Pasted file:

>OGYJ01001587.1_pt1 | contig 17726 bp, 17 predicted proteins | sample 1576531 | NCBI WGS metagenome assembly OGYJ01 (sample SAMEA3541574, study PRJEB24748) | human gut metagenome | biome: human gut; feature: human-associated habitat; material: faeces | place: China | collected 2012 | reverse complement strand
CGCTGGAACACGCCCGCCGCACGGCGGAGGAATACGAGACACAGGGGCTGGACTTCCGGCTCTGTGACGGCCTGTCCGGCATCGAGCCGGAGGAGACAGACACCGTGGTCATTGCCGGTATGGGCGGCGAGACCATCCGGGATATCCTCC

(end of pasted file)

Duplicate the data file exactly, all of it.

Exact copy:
>OGYJ01001587.1_pt1 | contig 17726 bp, 17 predicted proteins | sample 1576531 | NCBI WGS metagenome assembly OGYJ01 (sample SAMEA3541574, study PRJEB24748) | human gut metagenome | biome: human gut; feature: human-associated habitat; material: faeces | place: China | collected 2012 | reverse complement strand
CGCTGGAACACGCCCGCCGCACGGCGGAGGAATACGAGACACAGGGGCTGGACTTCCGGCTCTGTGACGGCCTGTCCGGCATCGAGCCGGAGGAGACAGACACCGTGGTCATTGCCGGTATGGGCGGCGAGACCATCCGGGATATCCTCC